Most insider trading cases center on news about a corporate event such as an acquisition or an earnings announcement that has not become public. In SEC v. Lawson, Civil Action No. 3:14-cv-02157 (N.D. Cal. Filed May 12, 2014) the Commission brought an action against three company founders who traded on inside information that press rumors driving the price of Lawson Software Inc. shares up were false.
Defendants Herbert Richard Lawson, William Lawson and John Cerullo founded Lawson Software, a leading provider of business software, in 1975. By the first quarter of 2011 Richard’s brother William Lawson and John Cerullo had retired. Richard remained as co-Chairman of the Board of Directors.
In early January 2011 Infor, a privately held software company, approached Lawson Software about a possible acquisition. By January 11, 2011 the two firms had entered into a non-disclosure agreement. Two days later the CEO of Lawson Software informed the board, including Richard Lawson, of the then continuing discussions. By mid-February an offer was on the table at $11.25 per share.
In late February, while Infor was conducting due diligence, Lawson Software began a “market check” to evaluate interest in the firm. By early the next month IBM, Hewlett-Packard, SAP and Oracle expressed a lack of interest.
As the discussions continued, Reuters reported on March 8 that the firm had retained a financial adviser to explore a possible sale of the company. The article identified potential acquirers as IBM, Hewlett-Packard and SAP. The share price increased by 13%, closing on the date of the article at $11.19. Speculation in the press continued and the share price increased.
On March 11, 2011 Lawson Software issued a press release confirming that Infor had made an offer at $11.25. The release noted that the firms were engaged in discussions about the proposal but there was no assurance that a deal would be consummated. Press speculation about other possible suitors continued. The share price increased, closing at $12.24 on March 14.
On Saturday March 12, Richard Lawson called his fellow company founders, brother William and John Cerullo. This was the first time in 2011 that Richard had telephoned either man. On Monday, William began selling company stock. Later that day Richard called again. William sold more company stock that day after the call. By the end of the day Richard had sold 980,000 shares of Lawson Software. Amid conversations with his brother, William also spoke with Party A, recommending that he sell his company shares without explaining the reason. Thirty minutes later Party A sold 420,000 shares, about 40% of the family holdings in the stock.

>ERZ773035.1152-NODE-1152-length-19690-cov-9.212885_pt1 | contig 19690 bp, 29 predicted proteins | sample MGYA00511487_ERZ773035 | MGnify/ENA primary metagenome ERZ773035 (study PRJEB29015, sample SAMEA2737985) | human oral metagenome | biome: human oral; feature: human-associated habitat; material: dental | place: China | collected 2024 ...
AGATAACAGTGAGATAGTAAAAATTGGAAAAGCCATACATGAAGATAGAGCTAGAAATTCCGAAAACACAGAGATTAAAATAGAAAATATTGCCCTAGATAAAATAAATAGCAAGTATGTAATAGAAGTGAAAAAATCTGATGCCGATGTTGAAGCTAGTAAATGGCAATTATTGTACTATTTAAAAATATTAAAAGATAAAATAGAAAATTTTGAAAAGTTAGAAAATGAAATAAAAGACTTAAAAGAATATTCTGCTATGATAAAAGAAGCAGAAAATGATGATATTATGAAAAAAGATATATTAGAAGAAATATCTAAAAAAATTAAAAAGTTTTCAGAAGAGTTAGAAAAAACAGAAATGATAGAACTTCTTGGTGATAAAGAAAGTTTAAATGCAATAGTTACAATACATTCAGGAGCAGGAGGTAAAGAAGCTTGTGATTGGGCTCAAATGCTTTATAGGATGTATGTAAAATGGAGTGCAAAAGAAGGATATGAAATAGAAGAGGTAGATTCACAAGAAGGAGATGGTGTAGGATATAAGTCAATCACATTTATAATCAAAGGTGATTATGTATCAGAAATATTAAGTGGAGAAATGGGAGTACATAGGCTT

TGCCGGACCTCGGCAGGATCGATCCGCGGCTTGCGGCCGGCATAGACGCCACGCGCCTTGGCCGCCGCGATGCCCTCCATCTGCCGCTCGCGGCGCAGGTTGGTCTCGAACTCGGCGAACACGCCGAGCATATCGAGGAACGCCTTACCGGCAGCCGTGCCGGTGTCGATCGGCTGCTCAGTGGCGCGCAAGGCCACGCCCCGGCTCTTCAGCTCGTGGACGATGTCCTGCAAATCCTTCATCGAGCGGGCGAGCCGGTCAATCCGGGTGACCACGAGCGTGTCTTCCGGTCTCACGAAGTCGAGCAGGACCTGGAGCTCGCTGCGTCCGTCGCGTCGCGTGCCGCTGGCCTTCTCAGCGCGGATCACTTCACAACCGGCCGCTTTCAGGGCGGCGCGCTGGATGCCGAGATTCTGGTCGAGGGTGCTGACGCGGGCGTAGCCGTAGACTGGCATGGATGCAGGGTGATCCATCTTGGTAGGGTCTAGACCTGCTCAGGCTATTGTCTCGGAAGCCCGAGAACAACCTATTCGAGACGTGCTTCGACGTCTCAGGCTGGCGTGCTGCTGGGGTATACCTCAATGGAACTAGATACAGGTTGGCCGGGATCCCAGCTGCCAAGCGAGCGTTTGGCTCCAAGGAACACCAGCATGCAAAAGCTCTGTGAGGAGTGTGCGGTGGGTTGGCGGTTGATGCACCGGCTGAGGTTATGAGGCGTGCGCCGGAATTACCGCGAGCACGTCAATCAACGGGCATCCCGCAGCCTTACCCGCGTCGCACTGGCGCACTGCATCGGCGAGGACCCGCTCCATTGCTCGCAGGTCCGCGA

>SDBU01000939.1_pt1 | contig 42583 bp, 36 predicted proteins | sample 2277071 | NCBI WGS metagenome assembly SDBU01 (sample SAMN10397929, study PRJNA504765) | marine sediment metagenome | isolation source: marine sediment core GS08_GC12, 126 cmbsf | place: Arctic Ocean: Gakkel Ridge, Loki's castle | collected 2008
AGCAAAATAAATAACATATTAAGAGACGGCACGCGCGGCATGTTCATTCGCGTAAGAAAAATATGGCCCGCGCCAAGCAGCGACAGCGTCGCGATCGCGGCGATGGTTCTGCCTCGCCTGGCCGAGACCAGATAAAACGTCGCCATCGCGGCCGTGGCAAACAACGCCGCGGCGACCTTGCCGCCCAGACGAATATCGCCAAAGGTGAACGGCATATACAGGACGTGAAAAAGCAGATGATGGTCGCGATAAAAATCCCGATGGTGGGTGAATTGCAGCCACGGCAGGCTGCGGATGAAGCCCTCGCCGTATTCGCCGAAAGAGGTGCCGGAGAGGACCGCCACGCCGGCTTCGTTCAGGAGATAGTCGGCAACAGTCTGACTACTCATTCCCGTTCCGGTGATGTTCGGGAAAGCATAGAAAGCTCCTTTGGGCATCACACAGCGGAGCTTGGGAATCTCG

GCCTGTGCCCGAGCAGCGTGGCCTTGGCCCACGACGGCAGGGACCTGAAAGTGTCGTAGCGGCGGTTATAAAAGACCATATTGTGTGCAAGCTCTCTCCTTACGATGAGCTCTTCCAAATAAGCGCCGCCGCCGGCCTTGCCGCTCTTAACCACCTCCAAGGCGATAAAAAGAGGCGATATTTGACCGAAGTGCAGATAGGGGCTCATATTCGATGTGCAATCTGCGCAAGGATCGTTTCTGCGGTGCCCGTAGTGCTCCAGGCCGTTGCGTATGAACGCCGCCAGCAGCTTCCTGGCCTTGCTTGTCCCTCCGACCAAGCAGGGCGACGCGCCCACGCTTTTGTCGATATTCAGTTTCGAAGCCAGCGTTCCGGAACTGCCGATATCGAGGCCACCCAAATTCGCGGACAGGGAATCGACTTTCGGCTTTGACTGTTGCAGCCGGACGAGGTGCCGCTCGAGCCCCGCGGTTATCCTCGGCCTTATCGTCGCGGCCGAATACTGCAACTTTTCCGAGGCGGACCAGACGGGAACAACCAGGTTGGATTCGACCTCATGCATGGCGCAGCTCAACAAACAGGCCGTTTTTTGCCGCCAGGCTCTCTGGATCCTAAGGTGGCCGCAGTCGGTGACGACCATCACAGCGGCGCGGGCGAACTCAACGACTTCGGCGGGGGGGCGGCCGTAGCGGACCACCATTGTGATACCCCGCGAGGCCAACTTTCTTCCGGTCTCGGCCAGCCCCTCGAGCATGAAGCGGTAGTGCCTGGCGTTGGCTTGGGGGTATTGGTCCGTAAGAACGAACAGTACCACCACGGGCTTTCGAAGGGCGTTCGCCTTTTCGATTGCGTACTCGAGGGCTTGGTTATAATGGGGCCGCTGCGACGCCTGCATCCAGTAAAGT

By late April 2011 the two companies had worked out the final details of the merger agreement. The Lawson Software board was scheduled to consider the final agreement on April 25, 2011. Richard spoke with the CEO on the morning of the board meeting, obtaining the final details. Minutes later he called William. Two minutes after the conversation concluded William sold another 241,045 shares of the company.
That same morning John Cerullo heard an internet news report of a draft press release apparently inadvertently posted on Infor’s website. It discussed the merger but omitted the price. Mr. Cerullo spoke with his broker about the release but did not give instructions. After a conversation with Richard for twenty minutes, however, he instructed his broker to sell company shares in amounts that would not impact the share price. The broker sold about 176,243 shares at prices above $12 per share. The stock closed at $12.125.
The next day Lawson Software announced the deal at $11.25 per share. The company share price dropped, closing at $11.06 per share. The complaint alleges violations of Securities Act Section 17(a) and Exchange Act Section 10(b)
Each defendant settled with the SEC. Each consented to the entry of a permanent injunction prohibiting future violations of the Sections cited in the complaint. Richard Lawson also agreed to pay a penalty of $1,557,384.57, the amount of the ill-gotten gains received by the two men he tipped. In addition, he agreed to be barred from serving as an officer or director of a public company. William Lawson agreed to pay disgorgement of $1,853,671.28, prejudgment interest and a penalty equal to the amount of his disgorgement. His disgorgement included the ill-gotten gains of Trader A. John Cerullo agreed to pay disgorgement of $178,481.29, prejudgment interest and a penalty equal to the amount of his disgorgement. See Lit. Rel. No. 22989 (May 12, 2014).